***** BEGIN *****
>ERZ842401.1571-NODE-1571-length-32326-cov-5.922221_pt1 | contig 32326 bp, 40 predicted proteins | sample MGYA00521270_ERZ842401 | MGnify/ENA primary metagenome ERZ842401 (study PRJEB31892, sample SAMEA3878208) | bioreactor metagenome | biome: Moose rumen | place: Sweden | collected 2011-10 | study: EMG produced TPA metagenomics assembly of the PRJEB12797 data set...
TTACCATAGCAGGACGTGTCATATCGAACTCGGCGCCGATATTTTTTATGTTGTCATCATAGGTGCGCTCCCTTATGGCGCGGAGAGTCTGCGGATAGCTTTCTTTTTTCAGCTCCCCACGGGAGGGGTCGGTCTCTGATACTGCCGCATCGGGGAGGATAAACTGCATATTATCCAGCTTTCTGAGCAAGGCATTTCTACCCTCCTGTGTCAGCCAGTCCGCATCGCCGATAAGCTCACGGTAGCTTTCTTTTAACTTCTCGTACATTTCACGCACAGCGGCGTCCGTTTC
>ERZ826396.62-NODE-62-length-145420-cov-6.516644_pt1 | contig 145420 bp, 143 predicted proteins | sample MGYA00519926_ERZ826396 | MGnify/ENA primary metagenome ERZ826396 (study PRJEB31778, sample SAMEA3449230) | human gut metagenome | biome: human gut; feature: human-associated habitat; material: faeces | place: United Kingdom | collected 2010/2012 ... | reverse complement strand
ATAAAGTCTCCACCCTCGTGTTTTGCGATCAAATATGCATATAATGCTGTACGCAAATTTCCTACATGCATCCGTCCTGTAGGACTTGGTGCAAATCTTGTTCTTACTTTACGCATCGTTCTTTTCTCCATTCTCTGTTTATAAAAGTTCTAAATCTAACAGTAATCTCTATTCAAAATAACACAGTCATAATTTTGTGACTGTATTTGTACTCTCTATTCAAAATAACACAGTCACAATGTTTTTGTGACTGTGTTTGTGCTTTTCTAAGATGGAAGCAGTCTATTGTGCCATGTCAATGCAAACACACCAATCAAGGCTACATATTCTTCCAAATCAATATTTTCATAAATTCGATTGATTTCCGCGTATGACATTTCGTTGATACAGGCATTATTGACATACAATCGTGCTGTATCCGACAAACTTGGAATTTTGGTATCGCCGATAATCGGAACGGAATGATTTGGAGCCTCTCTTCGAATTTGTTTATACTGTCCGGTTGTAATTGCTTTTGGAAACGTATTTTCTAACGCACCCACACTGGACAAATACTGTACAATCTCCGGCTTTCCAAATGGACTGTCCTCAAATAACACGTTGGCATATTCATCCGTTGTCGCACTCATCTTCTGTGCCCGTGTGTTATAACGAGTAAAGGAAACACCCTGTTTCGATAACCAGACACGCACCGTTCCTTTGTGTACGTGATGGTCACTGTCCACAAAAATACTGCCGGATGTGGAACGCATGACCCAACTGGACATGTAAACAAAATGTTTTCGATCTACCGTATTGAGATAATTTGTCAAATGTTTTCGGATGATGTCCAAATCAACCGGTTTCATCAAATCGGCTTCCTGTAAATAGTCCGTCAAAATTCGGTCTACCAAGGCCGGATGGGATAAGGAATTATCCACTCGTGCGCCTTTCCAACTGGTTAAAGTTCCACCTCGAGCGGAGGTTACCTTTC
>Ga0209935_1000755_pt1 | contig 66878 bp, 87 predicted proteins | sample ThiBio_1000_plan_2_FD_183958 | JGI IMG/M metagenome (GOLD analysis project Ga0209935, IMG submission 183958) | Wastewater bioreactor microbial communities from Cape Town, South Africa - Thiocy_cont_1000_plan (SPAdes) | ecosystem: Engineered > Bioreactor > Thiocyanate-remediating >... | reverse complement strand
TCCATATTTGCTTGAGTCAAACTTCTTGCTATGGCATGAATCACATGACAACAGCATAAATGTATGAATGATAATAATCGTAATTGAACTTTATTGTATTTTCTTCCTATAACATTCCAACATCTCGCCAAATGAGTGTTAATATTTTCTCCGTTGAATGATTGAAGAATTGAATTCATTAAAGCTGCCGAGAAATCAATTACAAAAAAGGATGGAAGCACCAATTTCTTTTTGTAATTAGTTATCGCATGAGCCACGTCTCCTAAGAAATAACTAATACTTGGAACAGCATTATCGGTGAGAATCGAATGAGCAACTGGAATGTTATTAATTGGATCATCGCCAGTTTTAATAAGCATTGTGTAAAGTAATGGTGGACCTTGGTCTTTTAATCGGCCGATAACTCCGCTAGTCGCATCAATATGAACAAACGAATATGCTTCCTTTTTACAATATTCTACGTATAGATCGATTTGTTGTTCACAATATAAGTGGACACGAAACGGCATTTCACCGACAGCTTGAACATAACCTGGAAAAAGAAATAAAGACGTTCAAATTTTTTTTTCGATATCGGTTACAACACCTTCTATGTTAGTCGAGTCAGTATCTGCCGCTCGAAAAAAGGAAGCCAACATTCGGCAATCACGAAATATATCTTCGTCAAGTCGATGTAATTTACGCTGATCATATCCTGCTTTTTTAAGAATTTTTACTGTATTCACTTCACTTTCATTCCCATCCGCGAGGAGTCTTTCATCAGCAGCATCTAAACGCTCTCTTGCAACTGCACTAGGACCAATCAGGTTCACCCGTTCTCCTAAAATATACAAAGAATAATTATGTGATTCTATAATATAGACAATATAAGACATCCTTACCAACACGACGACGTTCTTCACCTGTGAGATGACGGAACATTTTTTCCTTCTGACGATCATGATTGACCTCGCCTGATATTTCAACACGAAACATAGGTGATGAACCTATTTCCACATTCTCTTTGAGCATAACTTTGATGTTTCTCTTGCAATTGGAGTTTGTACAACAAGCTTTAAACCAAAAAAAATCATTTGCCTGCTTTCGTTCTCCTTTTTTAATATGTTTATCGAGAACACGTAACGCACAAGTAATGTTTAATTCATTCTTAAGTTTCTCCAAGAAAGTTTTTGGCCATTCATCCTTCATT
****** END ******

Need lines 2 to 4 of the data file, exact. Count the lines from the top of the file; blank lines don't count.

TTACCATAGCAGGACGTGTCATATCGAACTCGGCGCCGATATTTTTTATGTTGTCATCATAGGTGCGCTCCCTTATGGCGCGGAGAGTCTGCGGATAGCTTTCTTTTTTCAGCTCCCCACGGGAGGGGTCGGTCTCTGATACTGCCGCATCGGGGAGGATAAACTGCATATTATCCAGCTTTCTGAGCAAGGCATTTCTACCCTCCTGTGTCAGCCAGTCCGCATCGCCGATAAGCTCACGGTAGCTTTCTTTTAACTTCTCGTACATTTCACGCACAGCGGCGTCCGTTTC
>ERZ826396.62-NODE-62-length-145420-cov-6.516644_pt1 | contig 145420 bp, 143 predicted proteins | sample MGYA00519926_ERZ826396 | MGnify/ENA primary metagenome ERZ826396 (study PRJEB31778, sample SAMEA3449230) | human gut metagenome | biome: human gut; feature: human-associated habitat; material: faeces | place: United Kingdom | collected 2010/2012 ... | reverse complement strand
ATAAAGTCTCCACCCTCGTGTTTTGCGATCAAATATGCATATAATGCTGTACGCAAATTTCCTACATGCATCCGTCCTGTAGGACTTGGTGCAAATCTTGTTCTTACTTTACGCATCGTTCTTTTCTCCATTCTCTGTTTATAAAAGTTCTAAATCTAACAGTAATCTCTATTCAAAATAACACAGTCATAATTTTGTGACTGTATTTGTACTCTCTATTCAAAATAACACAGTCACAATGTTTTTGTGACTGTGTTTGTGCTTTTCTAAGATGGAAGCAGTCTATTGTGCCATGTCAATGCAAACACACCAATCAAGGCTACATATTCTTCCAAATCAATATTTTCATAAATTCGATTGATTTCCGCGTATGACATTTCGTTGATACAGGCATTATTGACATACAATCGTGCTGTATCCGACAAACTTGGAATTTTGGTATCGCCGATAATCGGAACGGAATGATTTGGAGCCTCTCTTCGAATTTGTTTATACTGTCCGGTTGTAATTGCTTTTGGAAACGTATTTTCTAACGCACCCACACTGGACAAATACTGTACAATCTCCGGCTTTCCAAATGGACTGTCCTCAAATAACACGTTGGCATATTCATCCGTTGTCGCACTCATCTTCTGTGCCCGTGTGTTATAACGAGTAAAGGAAACACCCTGTTTCGATAACCAGACACGCACCGTTCCTTTGTGTACGTGATGGTCACTGTCCACAAAAATACTGCCGGATGTGGAACGCATGACCCAACTGGACATGTAAACAAAATGTTTTCGATCTACCGTATTGAGATAATTTGTCAAATGTTTTCGGATGATGTCCAAATCAACCGGTTTCATCAAATCGGCTTCCTGTAAATAGTCCGTCAAAATTCGGTCTACCAAGGCCGGATGGGATAAGGAATTATCCACTCGTGCGCCTTTCCAACTGGTTAAAGTTCCACCTCGAGCGGAGGTTACCTTTC